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Competing interests

The authors declare no competing financial interests.

Extended data figures and tables

Extended Data Figure 1 Diagram depicting the experimental design.

Juvenile experiments were conducted from 15 December 2010 to 19 August 2012, and adult experiments from 28 March 2011 to 20 July 2013. Each horizontal line represents longitudinal weight data collected from an experimental group. Thick orange lines represent unfed, challenged individuals and blue lines represent fed challengers. Thick green lines represent control individuals, which were animals of the same sex and age-range from the same population over the same period (2010–2013). Red boxes indicate the 3-month experimental windows of food supplementation, which spanned different periods for different dyads (allowing us to disentangle experimental effects from environmental and seasonal effects on weight) and, for the adult experiment, occurred any time between 310 and 870 days of age. F, female; M, male. Note that the x axis is not drawn to scale, to facilitate comparison of the design between the juvenile and adult cohorts. The meerkat icon was downloaded from PhyloPic:, with credit to M. Keesey.

Extended Data Figure 2 Relationship between the growth of the challenged individual and the growth of its fed challenger.

a, Juveniles; b, adults. Thirty-two juvenile and 17 adult experimental pairs were included. Growth was calculated as the individual weight difference between the start and mid-point of the experiment. Dots show the raw values (grey for females, black for males). The dotted line shows the predicted values of the linear model (results presented in Extended Data Table 1) and s.d. of the predicted values are delineated by shaded areas.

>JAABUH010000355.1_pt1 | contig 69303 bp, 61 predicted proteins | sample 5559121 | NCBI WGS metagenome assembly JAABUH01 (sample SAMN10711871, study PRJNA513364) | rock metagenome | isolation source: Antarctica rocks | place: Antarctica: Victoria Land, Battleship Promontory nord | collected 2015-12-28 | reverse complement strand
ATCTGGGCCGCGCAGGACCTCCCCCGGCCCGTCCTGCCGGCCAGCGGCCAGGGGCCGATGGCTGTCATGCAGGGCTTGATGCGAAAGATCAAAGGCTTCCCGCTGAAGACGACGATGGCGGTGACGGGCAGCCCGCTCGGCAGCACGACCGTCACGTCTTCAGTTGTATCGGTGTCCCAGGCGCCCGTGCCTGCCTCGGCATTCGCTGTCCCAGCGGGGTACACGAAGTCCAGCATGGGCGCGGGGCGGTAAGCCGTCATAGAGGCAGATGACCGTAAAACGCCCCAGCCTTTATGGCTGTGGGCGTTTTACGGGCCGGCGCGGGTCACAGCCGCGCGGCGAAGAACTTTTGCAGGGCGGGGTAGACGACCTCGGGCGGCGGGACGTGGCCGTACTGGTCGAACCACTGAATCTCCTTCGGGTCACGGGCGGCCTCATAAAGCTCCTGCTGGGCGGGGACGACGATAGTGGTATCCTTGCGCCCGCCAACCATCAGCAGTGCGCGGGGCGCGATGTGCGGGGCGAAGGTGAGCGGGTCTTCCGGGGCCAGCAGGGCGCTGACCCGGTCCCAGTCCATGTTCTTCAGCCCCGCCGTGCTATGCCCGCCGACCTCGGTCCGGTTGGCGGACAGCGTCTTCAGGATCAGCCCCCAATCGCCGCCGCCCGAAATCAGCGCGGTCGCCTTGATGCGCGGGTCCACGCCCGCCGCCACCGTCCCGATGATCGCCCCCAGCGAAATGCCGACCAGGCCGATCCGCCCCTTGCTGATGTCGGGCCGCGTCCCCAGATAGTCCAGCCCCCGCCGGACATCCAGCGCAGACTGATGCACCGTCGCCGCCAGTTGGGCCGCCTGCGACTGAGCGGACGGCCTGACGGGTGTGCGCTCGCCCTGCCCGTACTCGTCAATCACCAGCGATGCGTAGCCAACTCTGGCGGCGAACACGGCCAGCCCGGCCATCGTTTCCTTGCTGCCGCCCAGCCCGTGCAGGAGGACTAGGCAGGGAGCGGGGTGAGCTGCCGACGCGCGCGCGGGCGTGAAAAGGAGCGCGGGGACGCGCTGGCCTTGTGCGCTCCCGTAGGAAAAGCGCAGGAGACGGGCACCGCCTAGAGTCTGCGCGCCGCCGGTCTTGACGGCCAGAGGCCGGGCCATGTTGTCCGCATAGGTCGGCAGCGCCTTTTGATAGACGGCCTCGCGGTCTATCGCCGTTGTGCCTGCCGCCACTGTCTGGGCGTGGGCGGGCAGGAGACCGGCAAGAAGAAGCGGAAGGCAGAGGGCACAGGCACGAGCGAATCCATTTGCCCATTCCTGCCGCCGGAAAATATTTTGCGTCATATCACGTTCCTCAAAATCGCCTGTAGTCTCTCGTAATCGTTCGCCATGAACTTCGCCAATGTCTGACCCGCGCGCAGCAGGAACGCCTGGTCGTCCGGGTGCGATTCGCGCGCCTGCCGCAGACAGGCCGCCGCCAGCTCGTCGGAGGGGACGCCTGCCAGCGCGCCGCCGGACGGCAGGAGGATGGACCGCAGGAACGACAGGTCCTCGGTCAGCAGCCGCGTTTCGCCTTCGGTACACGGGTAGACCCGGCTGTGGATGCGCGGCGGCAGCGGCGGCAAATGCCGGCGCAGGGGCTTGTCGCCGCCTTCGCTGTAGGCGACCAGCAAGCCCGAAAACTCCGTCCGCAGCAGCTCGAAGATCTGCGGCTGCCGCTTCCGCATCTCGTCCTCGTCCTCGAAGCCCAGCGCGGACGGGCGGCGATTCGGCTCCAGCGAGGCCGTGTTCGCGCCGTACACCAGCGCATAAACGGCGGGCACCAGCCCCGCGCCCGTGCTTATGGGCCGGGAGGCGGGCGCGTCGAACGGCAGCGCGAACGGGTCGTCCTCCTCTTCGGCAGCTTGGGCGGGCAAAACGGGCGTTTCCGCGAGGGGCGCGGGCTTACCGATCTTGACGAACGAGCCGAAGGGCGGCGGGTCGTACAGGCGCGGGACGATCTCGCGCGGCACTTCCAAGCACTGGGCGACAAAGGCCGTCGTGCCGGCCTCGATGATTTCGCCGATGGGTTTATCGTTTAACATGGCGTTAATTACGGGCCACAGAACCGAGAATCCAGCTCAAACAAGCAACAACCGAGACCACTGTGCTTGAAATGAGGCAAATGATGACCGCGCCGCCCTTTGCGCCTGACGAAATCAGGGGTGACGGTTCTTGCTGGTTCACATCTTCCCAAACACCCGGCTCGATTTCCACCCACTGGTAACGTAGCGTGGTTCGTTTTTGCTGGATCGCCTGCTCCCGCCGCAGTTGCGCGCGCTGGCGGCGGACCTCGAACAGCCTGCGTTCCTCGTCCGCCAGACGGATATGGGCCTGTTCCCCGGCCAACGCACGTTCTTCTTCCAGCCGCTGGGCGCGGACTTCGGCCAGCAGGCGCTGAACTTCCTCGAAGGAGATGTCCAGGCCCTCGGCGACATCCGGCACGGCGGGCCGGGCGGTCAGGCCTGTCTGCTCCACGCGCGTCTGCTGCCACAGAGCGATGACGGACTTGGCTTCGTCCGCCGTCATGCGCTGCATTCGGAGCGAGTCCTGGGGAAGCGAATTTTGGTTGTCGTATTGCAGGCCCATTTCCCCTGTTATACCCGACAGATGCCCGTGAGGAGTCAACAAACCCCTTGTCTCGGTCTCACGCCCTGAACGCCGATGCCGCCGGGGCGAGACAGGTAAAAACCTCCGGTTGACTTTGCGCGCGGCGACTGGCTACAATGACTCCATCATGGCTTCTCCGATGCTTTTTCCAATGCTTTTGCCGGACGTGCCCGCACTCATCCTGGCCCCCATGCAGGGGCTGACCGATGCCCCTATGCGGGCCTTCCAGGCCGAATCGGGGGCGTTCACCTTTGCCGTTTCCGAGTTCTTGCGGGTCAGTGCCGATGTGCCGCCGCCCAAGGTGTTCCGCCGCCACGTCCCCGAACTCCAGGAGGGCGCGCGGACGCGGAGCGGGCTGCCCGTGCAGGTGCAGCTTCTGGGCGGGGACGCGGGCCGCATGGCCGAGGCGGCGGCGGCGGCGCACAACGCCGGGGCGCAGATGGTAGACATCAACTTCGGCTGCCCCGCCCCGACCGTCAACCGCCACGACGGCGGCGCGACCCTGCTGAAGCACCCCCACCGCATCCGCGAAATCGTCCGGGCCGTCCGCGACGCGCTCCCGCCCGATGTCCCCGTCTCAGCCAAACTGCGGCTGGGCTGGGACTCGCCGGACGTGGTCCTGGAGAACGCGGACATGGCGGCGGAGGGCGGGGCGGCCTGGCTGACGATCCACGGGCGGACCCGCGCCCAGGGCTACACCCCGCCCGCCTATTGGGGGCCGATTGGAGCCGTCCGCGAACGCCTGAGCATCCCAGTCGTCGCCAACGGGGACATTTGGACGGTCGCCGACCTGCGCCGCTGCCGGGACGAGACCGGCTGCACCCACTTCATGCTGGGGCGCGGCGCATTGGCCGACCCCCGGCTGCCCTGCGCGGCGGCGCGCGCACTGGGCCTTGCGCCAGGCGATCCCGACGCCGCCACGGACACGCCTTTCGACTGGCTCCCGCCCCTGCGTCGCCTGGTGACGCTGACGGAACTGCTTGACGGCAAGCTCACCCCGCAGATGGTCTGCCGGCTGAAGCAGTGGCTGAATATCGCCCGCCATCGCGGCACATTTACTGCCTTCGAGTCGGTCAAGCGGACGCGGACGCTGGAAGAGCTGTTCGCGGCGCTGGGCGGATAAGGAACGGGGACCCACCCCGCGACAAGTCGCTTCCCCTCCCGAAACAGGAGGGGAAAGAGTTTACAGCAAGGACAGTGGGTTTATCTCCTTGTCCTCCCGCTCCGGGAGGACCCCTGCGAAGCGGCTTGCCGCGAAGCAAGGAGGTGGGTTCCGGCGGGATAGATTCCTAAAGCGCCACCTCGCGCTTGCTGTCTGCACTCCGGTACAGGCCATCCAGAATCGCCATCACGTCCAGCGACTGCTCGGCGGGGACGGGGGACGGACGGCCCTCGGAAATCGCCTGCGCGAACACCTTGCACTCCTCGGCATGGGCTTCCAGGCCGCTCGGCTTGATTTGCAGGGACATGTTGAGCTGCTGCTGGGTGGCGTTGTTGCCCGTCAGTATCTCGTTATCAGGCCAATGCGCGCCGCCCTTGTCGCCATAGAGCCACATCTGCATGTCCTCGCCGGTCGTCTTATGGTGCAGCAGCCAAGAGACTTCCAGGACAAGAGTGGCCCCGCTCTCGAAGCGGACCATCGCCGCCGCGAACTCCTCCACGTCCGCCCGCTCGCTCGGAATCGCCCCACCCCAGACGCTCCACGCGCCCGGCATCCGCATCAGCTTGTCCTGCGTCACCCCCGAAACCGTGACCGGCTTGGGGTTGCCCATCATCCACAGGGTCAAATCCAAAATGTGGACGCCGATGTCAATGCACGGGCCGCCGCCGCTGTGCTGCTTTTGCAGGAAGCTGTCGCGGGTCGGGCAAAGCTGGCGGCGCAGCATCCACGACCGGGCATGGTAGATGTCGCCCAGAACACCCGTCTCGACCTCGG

Source data

Extended Data Figure 3 Changes in weight and food intake (average morning weight gain) in new dominant females (grey boxes, n = 42) and males (black boxes, n = 30).

a, Weight; b, food intake. Boxplots show the raw values, averaged for each individual during the month preceding dominance acquisition (labelled ‘0’), as well as during the first, second, third and fourth months’ post-dominance acquisition (respectively labelled ‘1’, ‘2’, ‘3’ and ‘4’). Whiskers show all data points that are no further away from the box than half the interquartile range.

Source data

Extended Data Table 1 Results of linear models investigating the relationship between the growth of challenged individuals and their fed challengers in juveniles and adults
Extended Data Table 2 Results of the post hoc paired t-tests investigating temporal changes in weight following dominance acquisition
Extended Data Table 3 Results of the linear model investigating changes in body weight within 150 days following dominance acquisition in relation to absolute weight difference with the heaviest same-sex subordinate

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Huchard, E., English, S., Bell, M. et al. Competitive growth in a cooperative mammal. Nature 533, 532–534 (2016).